Targeting survey and monitoring efforts on roads could help us better understand population changes in introduced carnivores

Carnivores usually occur over large areas in low numbers, which sometimes makes them difficult to find. In their recently published article, Hayley Geyle and colleagues assessed the effectiveness of different camera trap survey designs for detecting feral cats and red foxes, and looked at how this influenced their ability to determine whether populations had changed in response to control through time. Introduced carnivores in Australia … Continue reading Targeting survey and monitoring efforts on roads could help us better understand population changes in introduced carnivores

Black and white fragmentation maps can be misleading

Recent research from Marina Antongionanni and colleagues estimates 47,000 fragments of Caatinga dry forests to be affected by chronic human disturbances. Here the authors look at how such effects are depicted, and demonstrate how this knowledge can help define large-scale conservation and management actions. Continue reading Black and white fragmentation maps can be misleading

Behind the Cover 1:1 – Q&A with Alex Braczkowski

In this Q&A, we find out more about the author and research: “Detecting early warnings of pressure on an African lion (Panthera leo) population in the Queen Elizabeth Conservation Area, Uganda” behind the brilliant cover image of our inaugural issue. The research What’s your article about? Our article is about the status of African lions in western Uganda and how a recently developed population survey technique … Continue reading Behind the Cover 1:1 – Q&A with Alex Braczkowski

New study reveals rarity of the Spirit Bear and gaps in their protection in Canada’s Great Bear Rainforest

In their latest research, Service and colleagues map the distribution and frequency of the ‘Spirit bear’ allele to support conservation planning of these culturally important phenotypic variants. Author Christina Service shares her team’s findings below. Continue reading New study reveals rarity of the Spirit Bear and gaps in their protection in Canada’s Great Bear Rainforest

Using phenology to guide invasive plant management

Successful restoration of degraded land often depends on well-timed interventions to control invasive species. In their recently published article, Taylor and colleagues present a case study of the effects of incorporating phenology information into invasive plant control operations at Midway Atoll National Wildlife Refuge (NWR), USA. The authors share their story below. Towards the end of April, millions of birds, including warblers, tanagers, buntings, grosbeaks … Continue reading Using phenology to guide invasive plant management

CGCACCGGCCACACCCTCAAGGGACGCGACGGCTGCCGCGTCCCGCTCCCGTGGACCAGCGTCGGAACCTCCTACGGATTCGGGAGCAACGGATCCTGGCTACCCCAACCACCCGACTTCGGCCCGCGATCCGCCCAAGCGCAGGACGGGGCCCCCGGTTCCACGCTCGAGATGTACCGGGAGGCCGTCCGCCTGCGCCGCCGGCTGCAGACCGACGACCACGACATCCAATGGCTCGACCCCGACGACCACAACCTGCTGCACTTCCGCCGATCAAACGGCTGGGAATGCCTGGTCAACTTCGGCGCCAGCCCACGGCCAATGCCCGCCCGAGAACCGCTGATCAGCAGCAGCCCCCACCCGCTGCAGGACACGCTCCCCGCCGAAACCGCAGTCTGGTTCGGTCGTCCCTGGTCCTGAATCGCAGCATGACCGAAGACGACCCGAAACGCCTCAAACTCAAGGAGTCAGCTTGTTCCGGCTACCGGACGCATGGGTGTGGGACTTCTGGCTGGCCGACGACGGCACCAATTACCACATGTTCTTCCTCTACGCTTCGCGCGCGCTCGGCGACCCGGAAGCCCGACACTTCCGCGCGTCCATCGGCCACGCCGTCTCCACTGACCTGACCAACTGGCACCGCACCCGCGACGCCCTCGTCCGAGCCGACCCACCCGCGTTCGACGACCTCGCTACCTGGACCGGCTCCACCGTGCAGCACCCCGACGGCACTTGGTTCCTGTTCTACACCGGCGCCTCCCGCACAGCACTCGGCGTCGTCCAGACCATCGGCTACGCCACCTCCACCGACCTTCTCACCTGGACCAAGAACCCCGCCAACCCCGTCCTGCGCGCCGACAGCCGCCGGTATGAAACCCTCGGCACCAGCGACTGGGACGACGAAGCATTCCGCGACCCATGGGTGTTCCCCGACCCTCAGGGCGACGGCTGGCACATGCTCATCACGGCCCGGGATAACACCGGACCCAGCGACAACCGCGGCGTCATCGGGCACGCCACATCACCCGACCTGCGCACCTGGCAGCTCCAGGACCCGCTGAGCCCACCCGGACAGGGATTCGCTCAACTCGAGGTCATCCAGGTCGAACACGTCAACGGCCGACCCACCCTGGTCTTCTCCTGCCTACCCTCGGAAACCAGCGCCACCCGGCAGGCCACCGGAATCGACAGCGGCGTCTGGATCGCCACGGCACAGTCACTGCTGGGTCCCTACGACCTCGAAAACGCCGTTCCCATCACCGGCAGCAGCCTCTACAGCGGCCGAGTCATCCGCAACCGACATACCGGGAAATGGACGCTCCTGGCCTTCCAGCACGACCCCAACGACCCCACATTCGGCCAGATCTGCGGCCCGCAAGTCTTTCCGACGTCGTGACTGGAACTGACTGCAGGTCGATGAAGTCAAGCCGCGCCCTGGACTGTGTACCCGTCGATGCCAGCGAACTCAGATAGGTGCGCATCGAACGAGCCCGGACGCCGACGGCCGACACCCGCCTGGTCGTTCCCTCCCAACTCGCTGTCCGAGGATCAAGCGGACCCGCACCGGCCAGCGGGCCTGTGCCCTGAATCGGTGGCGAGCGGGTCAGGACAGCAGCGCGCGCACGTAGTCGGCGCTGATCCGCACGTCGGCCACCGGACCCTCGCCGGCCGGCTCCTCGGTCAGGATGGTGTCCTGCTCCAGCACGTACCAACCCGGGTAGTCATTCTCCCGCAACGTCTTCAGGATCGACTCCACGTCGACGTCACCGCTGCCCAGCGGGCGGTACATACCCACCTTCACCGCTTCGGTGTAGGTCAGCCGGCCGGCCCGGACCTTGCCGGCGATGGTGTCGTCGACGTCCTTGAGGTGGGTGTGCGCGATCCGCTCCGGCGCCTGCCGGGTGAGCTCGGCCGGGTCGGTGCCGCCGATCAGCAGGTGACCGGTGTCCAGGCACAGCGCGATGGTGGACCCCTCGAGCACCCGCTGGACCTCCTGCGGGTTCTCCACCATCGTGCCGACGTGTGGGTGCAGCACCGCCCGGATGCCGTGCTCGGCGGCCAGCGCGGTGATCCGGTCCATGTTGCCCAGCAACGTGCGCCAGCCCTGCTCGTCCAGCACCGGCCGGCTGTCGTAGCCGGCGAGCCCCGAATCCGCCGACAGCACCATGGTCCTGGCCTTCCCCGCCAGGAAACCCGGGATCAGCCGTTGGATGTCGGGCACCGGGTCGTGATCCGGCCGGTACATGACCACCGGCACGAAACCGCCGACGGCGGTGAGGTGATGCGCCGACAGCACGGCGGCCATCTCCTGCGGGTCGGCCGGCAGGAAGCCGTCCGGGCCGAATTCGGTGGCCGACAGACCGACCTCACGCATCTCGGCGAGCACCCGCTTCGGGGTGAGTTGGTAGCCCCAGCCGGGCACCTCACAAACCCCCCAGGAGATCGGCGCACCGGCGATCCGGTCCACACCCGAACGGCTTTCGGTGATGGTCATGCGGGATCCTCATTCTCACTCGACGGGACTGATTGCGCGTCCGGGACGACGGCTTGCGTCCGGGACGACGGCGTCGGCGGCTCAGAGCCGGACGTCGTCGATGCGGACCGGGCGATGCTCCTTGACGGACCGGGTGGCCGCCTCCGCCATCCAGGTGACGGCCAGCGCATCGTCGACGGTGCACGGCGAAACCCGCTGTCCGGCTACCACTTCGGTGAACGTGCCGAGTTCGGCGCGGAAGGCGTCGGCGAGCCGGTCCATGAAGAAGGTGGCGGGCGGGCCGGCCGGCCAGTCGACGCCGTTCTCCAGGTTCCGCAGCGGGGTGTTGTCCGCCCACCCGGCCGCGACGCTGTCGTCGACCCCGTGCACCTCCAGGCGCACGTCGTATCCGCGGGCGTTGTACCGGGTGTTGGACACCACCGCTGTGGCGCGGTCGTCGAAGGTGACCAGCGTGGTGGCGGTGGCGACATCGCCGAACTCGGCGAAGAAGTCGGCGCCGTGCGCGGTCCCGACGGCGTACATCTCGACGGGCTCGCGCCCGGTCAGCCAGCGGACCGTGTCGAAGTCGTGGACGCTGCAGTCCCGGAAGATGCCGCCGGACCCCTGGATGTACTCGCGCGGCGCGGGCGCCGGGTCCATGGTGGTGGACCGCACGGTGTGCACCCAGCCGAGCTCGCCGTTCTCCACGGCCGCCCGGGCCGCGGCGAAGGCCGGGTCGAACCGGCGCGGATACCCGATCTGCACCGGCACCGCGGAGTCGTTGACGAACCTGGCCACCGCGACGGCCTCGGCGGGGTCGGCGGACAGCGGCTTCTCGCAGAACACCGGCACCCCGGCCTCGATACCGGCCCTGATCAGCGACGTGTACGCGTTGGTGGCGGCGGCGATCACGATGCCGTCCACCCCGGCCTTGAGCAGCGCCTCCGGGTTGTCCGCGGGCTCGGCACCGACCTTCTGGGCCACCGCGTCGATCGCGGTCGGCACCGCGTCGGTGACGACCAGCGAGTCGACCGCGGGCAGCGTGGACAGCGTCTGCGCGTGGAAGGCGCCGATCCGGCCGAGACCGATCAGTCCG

Camera traps reveal hidden treasures of the rainforest

In their new research, Mattia Bessone and colleagues demonstrate how camera trap distance sampling can be used to develop conservation strategies and protect threatened species. The impact humans are exerting on the planet is accelerating the loss of biodiversity, with animal species disappearing at such unprecedented rate that scientists have labelled the current era ‘Earth’s sixth mass extinction’. To preserve the remnants of wildlife we … Continue reading Camera traps reveal hidden treasures of the rainforest

Fishing for mammals: using environmental DNA from rivers to monitor mammals on land

New research by Sales and colleagues looks at the monitoring of terrestrial mammal communities and compares the efficacy of landscape-level monitoring using environmental DNA (eDNA) to that of conventional methods. Here the authors summarise their findings. Accurately and effectively monitoring biodiversity is a key consideration in this rapidly changing world. Consistent and regular monitoring of species communities is pivotal for ongoing management, conservation and policy … Continue reading Fishing for mammals: using environmental DNA from rivers to monitor mammals on land

Identifying hotspots of threats to marine megafauna

In newly published research, A framework for mapping the distribution of seabirds by integrating tracking, demography and phenology, Ana P. B. Carneiro et al. present a new framework aiming to tackle challenges of tracking seabird movement and ultimately improve bycatch mitigation measures. There is increased global awareness that our oceans are under threat. Marine megafauna such as seabirds, marine turtles, marine mammals, sharks and rays … Continue reading Identifying hotspots of threats to marine megafauna

Showcasing developments in biologging and related methods in applied ecology

Following the recent Journal of Animal Ecology Special Feature on biologging, Associate Editor, Steph Januchowski-Hartley takes a look at how research in this and similar methods are affecting the field of applied ecology today. Advances in technology have allowed for small electronic loggers and transmitters to be developed not only for biomedical monitoring for humans (think of the tech we can use for monitoring hearts, … Continue reading Showcasing developments in biologging and related methods in applied ecology